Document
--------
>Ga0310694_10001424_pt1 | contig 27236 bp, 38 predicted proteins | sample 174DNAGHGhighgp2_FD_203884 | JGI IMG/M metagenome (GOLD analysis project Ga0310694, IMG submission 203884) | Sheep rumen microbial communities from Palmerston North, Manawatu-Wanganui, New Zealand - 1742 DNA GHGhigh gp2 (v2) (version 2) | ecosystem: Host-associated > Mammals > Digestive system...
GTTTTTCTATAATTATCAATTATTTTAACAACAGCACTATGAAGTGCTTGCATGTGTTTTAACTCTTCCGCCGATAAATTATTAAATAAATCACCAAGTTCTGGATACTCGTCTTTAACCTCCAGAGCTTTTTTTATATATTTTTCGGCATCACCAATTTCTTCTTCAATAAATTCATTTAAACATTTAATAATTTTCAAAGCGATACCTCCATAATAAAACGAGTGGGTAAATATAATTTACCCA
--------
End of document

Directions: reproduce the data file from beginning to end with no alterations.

>Ga0310694_10001424_pt1 | contig 27236 bp, 38 predicted proteins | sample 174DNAGHGhighgp2_FD_203884 | JGI IMG/M metagenome (GOLD analysis project Ga0310694, IMG submission 203884) | Sheep rumen microbial communities from Palmerston North, Manawatu-Wanganui, New Zealand - 1742 DNA GHGhigh gp2 (v2) (version 2) | ecosystem: Host-associated > Mammals > Digestive system...
GTTTTTCTATAATTATCAATTATTTTAACAACAGCACTATGAAGTGCTTGCATGTGTTTTAACTCTTCCGCCGATAAATTATTAAATAAATCACCAAGTTCTGGATACTCGTCTTTAACCTCCAGAGCTTTTTTTATATATTTTTCGGCATCACCAATTTCTTCTTCAATAAATTCATTTAAACATTTAATAATTTTCAAAGCGATACCTCCATAATAAAACGAGTGGGTAAATATAATTTACCCA